The term, non-aqueous phase, as used herein and in the claims is understood not to exclude the presence of a small percentage of aqueous liquid.

As raw materials for the presently described process, there may be employed a variety of cellulosic materials such as cotton linters, shredded pulp, sugarcane bagasse, cornstalks, corn cobs, the barks of trees and, particularly, the wood of various species of trees, including especially such waste wood products as sawdust, wood chips, flakes and shavings, which are available in very large quantities at low cost and presently comprise waste by-products of the lumber industry.

The cellulosic raw material need not be pretreated, except by reducing it in size to the form of small pieces which are suspendible in gaseous medium. Although the size of the pieces is subject to some variation, a product which will pass a 4 mesh sieve, U.S. Sieve Series, is suitable for the present purpose. Thus, where sawdust is the starting material, it advantageously may be passed through a screen in order to screen out any large splinters or other large pieces which might interfere with the processing of the material.

It also is desirable to control the moisture content of the cellulosic starting material to a level of less than 5% by weight. This is desirable .in order to avoid the economic loss which would result from the necessity of vaporizing a large amount of water. It also is desirable in order to maintain the temperature within the reactor at the desired and necessary levels.

The drying of the material may be accomplished in any suitable manner, preferably merely by air drying, or by suspension drying in hot gas, to a moisture content of from 2-5%.

As is indicated in the drawing, which consist of a flow plan of a preferred procedure, and which, for purposes of illustration, will be described as using sawdust or other lignocellulose material, the first step in the procedure is introducing the sawdust or other lignocellulose starting material anda suitable gaseous medium into a reactor. Although a variety of gases may be employed for this purpose, the one selected should be substantially free of oxidizing effects under the pyrolytic conditions, non-explosive, and preferably non-toxic. Suitable gases accordingly comprise nitrogen, carbon dioxide, steam and product gas, i.e. the gaseous products resulting from the pyrolytic degradation of the lingnocellulose Steam may be employed to advantage as a gaseous medium since it has a high heat capacity and heats the lignocellulose rapidly to the reaction temperature. Also, during the condensation of the condensible gases in the product the steam is converted to water and helps to complete the condensation of tar aerosols or smokes which are present in substantial proportion and which are ditficult to condense. Still further, by controlling the amount of steam used, the degree of dilution of the aqueous phase product may be controlled as required for further processing.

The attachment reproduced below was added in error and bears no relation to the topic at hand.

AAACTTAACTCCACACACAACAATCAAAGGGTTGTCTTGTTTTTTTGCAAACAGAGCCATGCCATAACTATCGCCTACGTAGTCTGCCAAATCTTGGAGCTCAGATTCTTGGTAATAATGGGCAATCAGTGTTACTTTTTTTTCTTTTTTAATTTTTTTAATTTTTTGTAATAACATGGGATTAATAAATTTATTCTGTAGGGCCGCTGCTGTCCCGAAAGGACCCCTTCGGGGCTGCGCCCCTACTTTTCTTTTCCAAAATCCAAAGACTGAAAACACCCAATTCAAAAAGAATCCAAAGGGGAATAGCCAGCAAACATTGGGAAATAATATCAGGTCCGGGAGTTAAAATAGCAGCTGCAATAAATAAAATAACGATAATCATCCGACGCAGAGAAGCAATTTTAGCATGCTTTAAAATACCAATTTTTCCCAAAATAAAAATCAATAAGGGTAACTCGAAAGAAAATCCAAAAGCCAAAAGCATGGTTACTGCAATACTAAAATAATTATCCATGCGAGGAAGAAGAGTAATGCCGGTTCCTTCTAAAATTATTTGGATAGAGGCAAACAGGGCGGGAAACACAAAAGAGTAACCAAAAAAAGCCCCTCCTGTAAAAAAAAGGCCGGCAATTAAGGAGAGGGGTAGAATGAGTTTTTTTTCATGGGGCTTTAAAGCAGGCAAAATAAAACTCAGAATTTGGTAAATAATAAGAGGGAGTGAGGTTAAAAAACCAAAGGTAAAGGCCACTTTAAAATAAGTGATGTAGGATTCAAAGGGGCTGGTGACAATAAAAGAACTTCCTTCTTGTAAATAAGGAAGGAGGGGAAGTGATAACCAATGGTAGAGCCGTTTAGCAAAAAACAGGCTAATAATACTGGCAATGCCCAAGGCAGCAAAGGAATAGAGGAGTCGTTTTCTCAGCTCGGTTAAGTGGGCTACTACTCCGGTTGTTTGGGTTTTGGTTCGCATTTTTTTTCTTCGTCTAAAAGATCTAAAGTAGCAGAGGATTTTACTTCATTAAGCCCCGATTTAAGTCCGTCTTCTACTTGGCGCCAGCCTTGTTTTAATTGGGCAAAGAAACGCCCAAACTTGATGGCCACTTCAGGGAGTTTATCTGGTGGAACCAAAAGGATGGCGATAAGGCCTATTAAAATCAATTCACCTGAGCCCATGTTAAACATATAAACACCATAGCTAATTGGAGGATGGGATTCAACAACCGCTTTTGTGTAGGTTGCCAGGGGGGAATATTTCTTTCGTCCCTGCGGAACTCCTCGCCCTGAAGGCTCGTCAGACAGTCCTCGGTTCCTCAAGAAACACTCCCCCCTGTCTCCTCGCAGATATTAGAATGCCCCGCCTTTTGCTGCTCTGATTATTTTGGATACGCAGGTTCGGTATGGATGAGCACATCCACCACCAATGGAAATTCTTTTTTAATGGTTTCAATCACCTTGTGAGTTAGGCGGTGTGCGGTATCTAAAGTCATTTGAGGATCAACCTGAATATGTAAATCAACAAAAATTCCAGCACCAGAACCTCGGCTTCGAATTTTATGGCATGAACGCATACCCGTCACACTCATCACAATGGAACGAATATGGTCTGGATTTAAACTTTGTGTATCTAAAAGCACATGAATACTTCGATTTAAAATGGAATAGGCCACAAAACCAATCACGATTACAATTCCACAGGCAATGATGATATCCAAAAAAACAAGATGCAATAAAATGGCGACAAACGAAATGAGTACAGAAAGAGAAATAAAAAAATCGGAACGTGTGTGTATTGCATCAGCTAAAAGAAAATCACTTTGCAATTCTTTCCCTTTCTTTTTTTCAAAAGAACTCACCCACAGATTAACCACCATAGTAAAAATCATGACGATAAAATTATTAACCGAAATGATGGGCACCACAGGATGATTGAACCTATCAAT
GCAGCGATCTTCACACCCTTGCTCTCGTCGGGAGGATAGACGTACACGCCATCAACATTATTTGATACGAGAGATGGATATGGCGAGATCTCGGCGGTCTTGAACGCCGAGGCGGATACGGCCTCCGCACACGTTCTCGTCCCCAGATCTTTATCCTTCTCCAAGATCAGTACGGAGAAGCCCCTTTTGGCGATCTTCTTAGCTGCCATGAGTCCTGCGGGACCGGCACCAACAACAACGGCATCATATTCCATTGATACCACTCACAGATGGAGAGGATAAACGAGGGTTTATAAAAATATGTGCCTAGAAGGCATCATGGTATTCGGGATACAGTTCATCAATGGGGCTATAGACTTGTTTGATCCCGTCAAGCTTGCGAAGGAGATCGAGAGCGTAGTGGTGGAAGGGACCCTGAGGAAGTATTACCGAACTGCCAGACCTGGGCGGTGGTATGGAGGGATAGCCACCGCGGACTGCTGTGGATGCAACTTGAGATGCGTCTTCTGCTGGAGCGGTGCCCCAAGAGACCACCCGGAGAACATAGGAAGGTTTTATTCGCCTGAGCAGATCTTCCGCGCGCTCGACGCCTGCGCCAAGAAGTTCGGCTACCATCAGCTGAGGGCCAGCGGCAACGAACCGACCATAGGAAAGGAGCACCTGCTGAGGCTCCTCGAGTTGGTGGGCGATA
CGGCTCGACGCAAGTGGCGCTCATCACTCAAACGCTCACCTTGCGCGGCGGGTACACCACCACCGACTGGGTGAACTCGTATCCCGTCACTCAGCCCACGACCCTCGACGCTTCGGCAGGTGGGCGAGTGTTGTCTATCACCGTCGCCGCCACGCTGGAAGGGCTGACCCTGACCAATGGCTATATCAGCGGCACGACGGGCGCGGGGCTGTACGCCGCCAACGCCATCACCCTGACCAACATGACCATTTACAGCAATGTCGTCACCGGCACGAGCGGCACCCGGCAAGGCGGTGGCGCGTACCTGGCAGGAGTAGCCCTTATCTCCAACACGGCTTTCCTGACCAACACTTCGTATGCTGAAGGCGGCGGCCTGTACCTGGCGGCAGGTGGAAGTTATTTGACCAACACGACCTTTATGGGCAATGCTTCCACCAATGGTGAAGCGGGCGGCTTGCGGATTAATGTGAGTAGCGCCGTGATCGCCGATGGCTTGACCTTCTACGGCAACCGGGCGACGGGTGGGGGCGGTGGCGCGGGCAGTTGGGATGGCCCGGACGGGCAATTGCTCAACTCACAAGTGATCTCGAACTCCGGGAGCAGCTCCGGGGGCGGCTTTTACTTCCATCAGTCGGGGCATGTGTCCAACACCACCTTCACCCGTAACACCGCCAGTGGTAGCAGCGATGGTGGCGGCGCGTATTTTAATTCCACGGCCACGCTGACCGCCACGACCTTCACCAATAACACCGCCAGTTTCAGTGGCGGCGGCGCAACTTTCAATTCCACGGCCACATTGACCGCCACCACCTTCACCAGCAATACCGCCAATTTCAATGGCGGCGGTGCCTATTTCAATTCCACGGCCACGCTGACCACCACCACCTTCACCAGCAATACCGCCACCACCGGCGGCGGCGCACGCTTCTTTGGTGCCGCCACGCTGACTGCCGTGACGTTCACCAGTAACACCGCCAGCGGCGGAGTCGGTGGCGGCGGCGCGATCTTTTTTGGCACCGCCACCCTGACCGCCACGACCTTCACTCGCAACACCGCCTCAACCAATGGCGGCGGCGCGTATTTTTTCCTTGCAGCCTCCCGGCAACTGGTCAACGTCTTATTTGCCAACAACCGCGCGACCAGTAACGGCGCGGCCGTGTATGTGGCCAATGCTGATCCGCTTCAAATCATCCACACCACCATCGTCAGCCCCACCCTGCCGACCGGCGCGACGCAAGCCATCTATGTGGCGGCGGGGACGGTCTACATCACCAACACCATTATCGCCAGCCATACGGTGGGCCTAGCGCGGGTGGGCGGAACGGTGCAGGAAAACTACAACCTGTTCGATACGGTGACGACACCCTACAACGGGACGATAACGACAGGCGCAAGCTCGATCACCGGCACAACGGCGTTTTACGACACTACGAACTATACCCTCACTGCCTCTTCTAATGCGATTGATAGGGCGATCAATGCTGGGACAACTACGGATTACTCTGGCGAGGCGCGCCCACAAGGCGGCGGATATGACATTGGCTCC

When steam is used, however, it should be employed as superheated steam rather than as saturated steam. This is desirable to insure proper heating and also to prevent excessive water dilution of the product.

The non-condensible gaseous product of the pyrolytic reaction, i.e. product gas also may be employed to advantage as a gaseous medium. Although its composition is somewhat variable, it comprises predominantly carbon dioxide, carbon monoxide, methane and small amounts of unsaturated hydrocarbons. These gaseous products are produced in suflicient quantity to serve as a suspending and entraining medium, to fill the system completely, and to make up any gas losses.

Whatever its identity, the gas is preheated to a temperature sufficient to bring the lignocellulose material to pyrolyzing temperature when it is mixed with gas. Accordingly, it is preheated to a temperature which when it is mixed in the predetermined ratio with the solid particles of lignocellulose will bring the lignocellulose material to a temperature within the range of, broadly, from 6001500 F.

The gas-to-particle ratio employed is dependent upon various factors such as the nature and capacity of the reactor employed, the identity of the lignocellulose, the size of the lignocellulose pieces and the procedure by which the reaction products are processed. Sufficient gas must be employed to suspend and transport the particles through the processing stages. On the other hand, if too high a proportion of gas is employed, the procedure becomes uneconomical and it becomes difiicult to fractionate the products of the reaction.

In general, a ratio of from 20-150 standard cu. ft. of gas for each pound of lignocellulose, may be employed.

The reactor through which the gas-suspended particles are transported may be of any type suitable to contain a pyrolytic reaction of the character contemplated. In general, it comprises a chamber of size suflicient to give the desired dwell time and provided with an inlet for the gaseous stream and the product to be pyrolyzed, and an outlet for passage of the char and gaseous components of reaction.